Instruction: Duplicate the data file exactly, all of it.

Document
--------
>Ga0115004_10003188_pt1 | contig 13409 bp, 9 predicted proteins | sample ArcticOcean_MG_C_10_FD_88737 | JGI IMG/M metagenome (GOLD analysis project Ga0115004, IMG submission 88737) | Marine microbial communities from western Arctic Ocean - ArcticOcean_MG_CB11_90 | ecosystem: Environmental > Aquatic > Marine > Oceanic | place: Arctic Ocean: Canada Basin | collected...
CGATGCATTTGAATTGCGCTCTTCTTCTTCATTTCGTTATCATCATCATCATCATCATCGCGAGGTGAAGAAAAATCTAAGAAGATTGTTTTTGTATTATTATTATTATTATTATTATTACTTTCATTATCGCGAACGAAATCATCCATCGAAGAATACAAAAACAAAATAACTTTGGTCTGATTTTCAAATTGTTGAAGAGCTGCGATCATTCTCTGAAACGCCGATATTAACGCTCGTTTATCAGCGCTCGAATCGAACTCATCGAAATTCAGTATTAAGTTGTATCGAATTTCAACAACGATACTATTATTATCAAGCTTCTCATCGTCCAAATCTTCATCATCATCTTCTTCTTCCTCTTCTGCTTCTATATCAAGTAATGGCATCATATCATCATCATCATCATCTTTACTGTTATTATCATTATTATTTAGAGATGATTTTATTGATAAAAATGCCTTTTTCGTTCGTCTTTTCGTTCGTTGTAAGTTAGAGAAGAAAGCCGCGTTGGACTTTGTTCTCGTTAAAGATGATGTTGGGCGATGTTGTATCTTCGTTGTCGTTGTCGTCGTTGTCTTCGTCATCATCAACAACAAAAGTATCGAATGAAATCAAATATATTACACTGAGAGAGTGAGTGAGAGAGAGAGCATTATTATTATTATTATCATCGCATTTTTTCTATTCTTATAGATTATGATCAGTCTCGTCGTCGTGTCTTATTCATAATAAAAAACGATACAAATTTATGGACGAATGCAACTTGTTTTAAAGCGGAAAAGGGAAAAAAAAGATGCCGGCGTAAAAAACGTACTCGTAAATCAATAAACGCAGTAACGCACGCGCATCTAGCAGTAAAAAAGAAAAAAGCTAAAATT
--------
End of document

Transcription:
>Ga0115004_10003188_pt1 | contig 13409 bp, 9 predicted proteins | sample ArcticOcean_MG_C_10_FD_88737 | JGI IMG/M metagenome (GOLD analysis project Ga0115004, IMG submission 88737) | Marine microbial communities from western Arctic Ocean - ArcticOcean_MG_CB11_90 | ecosystem: Environmental > Aquatic > Marine > Oceanic | place: Arctic Ocean: Canada Basin | collected...
CGATGCATTTGAATTGCGCTCTTCTTCTTCATTTCGTTATCATCATCATCATCATCATCGCGAGGTGAAGAAAAATCTAAGAAGATTGTTTTTGTATTATTATTATTATTATTATTATTACTTTCATTATCGCGAACGAAATCATCCATCGAAGAATACAAAAACAAAATAACTTTGGTCTGATTTTCAAATTGTTGAAGAGCTGCGATCATTCTCTGAAACGCCGATATTAACGCTCGTTTATCAGCGCTCGAATCGAACTCATCGAAATTCAGTATTAAGTTGTATCGAATTTCAACAACGATACTATTATTATCAAGCTTCTCATCGTCCAAATCTTCATCATCATCTTCTTCTTCCTCTTCTGCTTCTATATCAAGTAATGGCATCATATCATCATCATCATCATCTTTACTGTTATTATCATTATTATTTAGAGATGATTTTATTGATAAAAATGCCTTTTTCGTTCGTCTTTTCGTTCGTTGTAAGTTAGAGAAGAAAGCCGCGTTGGACTTTGTTCTCGTTAAAGATGATGTTGGGCGATGTTGTATCTTCGTTGTCGTTGTCGTCGTTGTCTTCGTCATCATCAACAACAAAAGTATCGAATGAAATCAAATATATTACACTGAGAGAGTGAGTGAGAGAGAGAGCATTATTATTATTATTATCATCGCATTTTTTCTATTCTTATAGATTATGATCAGTCTCGTCGTCGTGTCTTATTCATAATAAAAAACGATACAAATTTATGGACGAATGCAACTTGTTTTAAAGCGGAAAAGGGAAAAAAAAGATGCCGGCGTAAAAAACGTACTCGTAAATCAATAAACGCAGTAACGCACGCGCATCTAGCAGTAAAAAAGAAAAAAGCTAAAATT